Inside Llewyn Davis
"Inside Llewyn Davis" is the most satisfyingly diabolical cinematic structure that the Coens have ever contrived, and that's just one reason that I suspect it…
* This filmography is not intended to be a comprehensive list of this artist’s work. Instead it reflects the films this person has been involved with that have been reviewed on this site.
Critic Carrie Rickey traces the evolution of women on film and behind the camera over the course of her career writing about film.
"The To Do List" may not be a film of great substance, but this comedy about a young girl’s strange, semi-erotic journey from untouched maiden to minx accomplishes something both rare and significant for a teen movie: it places a female character in the central role as unapologetic sexual aggressor.
Live-tweeted from Los Angeles:
Few directors have left a more distinctive or influential body of work than John Hughes. The creator of the modern American teenager film, who died Thursday in New York, made a group of films that are still watched and quoted today.
This is how you promote a movie. As for The Dance: It's not just Molly Ringwald in "The Breakfast Club," Duckie (in "Pretty in Pink"), Carmen Miranda and Jimmy Carter. There's definitely an element of Elaine in "Seinfeld"...
View image Those plucky, sympathetic teens of yesteryear.
You know what? "Sex and the City" was for girls! Yes, it's true. First it was for (and about) gay boys, but eventually it revolved around a certain brand of perfume-insert, fashion-magazine womankind: rich, white, co-dependent, status-obsessed, desperate for a man to complete her.
Know what else? Judd Apatow makes movies about guys -- and heterosexual relationships with women, but mainly about what used to be known as "male bonding." (The fashionable term now is "bro-mance," which is cuter and invoked largely by what used to be called "metrosexuals.") The Apatow guy tends to be underemployed, white, Jewish (or Canadian), slobby, geeky, smelly, childish (not just "childlike") and more or less happy, unaware that he's desperate for a woman to complete him. Then, once he becomes aware, he's not entirely sure that's possible, or desirable.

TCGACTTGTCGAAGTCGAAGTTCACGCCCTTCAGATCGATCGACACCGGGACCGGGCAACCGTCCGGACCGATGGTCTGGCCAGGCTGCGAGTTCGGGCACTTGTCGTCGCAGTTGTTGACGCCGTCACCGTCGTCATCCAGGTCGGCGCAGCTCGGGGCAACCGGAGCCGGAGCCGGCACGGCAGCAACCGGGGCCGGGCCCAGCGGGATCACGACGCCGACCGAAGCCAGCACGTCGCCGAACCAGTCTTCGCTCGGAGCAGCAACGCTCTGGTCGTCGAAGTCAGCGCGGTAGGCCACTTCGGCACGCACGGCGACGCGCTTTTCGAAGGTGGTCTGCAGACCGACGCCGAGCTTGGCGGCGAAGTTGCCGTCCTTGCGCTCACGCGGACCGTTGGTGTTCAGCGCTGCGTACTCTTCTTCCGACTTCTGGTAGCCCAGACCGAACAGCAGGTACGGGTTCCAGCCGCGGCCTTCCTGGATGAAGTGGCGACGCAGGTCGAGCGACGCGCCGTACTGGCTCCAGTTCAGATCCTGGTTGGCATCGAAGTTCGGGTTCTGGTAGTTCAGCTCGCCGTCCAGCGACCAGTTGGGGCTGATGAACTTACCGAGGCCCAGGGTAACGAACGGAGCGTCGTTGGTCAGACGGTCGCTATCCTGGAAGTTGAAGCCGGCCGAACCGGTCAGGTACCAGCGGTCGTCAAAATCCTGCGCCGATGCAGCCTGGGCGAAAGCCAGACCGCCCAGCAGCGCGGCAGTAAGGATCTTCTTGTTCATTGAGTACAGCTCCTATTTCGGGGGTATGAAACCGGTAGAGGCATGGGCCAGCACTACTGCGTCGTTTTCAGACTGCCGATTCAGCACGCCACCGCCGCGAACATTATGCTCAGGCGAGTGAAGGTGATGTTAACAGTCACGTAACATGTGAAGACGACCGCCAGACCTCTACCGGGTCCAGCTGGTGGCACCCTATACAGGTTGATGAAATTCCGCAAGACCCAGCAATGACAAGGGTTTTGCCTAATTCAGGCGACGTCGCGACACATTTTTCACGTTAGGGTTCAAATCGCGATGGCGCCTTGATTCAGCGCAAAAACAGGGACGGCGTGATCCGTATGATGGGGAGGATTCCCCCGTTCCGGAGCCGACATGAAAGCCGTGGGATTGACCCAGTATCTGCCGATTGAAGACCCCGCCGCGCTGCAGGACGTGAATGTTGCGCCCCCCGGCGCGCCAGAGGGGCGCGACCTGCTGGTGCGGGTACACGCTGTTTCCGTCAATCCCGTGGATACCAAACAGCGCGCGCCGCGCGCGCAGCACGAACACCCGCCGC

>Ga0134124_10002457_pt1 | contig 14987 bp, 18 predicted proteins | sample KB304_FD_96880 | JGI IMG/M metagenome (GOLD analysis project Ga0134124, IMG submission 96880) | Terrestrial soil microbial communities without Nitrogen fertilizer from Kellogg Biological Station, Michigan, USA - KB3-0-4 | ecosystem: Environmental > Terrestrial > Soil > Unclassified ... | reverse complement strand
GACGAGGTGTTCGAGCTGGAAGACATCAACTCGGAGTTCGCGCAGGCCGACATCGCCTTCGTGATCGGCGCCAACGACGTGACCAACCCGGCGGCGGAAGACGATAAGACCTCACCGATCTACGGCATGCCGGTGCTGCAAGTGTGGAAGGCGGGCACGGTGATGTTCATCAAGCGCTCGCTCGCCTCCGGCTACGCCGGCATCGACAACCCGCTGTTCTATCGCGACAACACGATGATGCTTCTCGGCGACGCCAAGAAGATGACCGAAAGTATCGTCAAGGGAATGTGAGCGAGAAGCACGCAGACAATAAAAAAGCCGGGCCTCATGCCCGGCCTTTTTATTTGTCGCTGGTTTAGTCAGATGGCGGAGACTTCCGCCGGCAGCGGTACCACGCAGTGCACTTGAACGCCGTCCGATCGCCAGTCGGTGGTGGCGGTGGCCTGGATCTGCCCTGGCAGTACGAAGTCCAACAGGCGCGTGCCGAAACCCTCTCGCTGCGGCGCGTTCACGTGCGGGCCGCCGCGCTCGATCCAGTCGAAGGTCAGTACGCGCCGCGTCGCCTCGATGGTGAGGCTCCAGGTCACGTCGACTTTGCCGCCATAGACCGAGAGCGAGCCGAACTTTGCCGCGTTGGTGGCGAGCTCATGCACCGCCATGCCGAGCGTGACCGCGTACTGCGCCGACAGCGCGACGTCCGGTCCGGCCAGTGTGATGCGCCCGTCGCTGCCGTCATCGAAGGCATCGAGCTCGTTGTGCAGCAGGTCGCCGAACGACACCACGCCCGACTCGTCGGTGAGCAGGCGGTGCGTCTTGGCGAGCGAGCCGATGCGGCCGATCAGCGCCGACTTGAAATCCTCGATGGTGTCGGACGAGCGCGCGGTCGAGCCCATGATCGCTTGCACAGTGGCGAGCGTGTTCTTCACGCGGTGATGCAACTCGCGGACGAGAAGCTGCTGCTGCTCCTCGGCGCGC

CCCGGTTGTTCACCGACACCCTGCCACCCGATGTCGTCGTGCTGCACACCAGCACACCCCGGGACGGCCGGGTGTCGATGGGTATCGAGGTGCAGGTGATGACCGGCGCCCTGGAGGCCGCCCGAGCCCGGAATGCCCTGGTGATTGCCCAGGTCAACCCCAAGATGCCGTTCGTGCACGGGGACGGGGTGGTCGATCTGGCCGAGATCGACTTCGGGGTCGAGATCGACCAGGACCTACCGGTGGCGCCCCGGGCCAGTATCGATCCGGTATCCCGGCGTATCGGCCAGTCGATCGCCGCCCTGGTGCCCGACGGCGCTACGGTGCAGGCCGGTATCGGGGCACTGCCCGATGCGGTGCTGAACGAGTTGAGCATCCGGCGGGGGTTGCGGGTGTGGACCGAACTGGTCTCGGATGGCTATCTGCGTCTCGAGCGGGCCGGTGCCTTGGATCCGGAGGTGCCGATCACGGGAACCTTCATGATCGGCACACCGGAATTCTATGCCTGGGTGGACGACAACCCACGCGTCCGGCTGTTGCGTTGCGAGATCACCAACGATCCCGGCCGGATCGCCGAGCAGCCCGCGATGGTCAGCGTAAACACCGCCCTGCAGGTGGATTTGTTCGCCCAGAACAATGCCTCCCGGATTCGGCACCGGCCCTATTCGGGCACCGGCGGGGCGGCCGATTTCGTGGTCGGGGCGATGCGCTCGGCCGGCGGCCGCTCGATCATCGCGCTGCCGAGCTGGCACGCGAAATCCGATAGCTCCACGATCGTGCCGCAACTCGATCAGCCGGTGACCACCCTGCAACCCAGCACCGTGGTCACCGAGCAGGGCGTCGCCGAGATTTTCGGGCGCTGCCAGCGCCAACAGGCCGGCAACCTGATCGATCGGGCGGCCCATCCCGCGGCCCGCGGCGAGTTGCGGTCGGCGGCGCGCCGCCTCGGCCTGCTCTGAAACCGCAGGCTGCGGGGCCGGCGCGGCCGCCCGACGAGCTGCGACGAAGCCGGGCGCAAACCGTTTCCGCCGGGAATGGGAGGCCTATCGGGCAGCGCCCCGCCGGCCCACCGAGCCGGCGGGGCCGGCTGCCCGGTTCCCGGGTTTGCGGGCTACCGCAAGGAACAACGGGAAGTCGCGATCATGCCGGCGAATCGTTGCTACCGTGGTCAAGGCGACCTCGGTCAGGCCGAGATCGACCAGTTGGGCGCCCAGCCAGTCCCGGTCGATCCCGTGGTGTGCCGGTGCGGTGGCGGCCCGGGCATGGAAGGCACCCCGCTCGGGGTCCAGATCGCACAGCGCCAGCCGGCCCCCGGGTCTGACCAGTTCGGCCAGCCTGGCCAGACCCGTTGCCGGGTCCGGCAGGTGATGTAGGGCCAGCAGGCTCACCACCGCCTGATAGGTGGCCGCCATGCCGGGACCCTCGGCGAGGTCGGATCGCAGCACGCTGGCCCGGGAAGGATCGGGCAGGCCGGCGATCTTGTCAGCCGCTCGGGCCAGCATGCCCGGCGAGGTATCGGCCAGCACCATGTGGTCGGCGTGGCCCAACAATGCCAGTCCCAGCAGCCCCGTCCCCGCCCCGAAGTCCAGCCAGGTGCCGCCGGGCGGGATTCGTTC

This, I submit, is a minor breakthrough in romantic comedy. OK, perhaps I am single and bitter, but I'm also right.
In the New York Sun (also known as "the conservative New York Sun"), Steve Dollar mentions that Catherine Keener's character in "The 40-Year-Old Virgin" "pretty much takes the blame for making the poor guy sell all his collectible model toys (but whose side is Apatow on?), and spends much of her screen time mothering her infantile boyfriend."
Is that what happens? Even if so, whose side is Mr. Dollar on? (And who said it was necessary to divine and choose "sides"?)
Q. There are several reports about extreme reactions of early cinema audiences that I find hard to believe. It is said that viewers of the first movies were frightened by what they saw, such as moving images of an incoming train.
Jim Thompson has been dead for 15 years now, and he never got much notice when he was alive, but all of his books are in print again--with covers showing the broads with low necklines, the desperate guys with their cigarettes and three-day beards, and always in the foreground the bottle of booze.
All of a sudden, there are movies about teenagers who are ordinary kids. They come as such a relief after all the movies about teenagers who are killers, victims, lust-crazed sex fiends, hookers, punks, sluts and goons. There for a while it looked like half the new teenage movies were going to be ripoffs of two of the sleaziest recent trendsetters at the box office, "Porky's" and "Friday the 13th." Teenagers in those movies had fairly limited options: They could look through peepholes into the girls’ shower room, or they could get disemboweled by a faceless monster.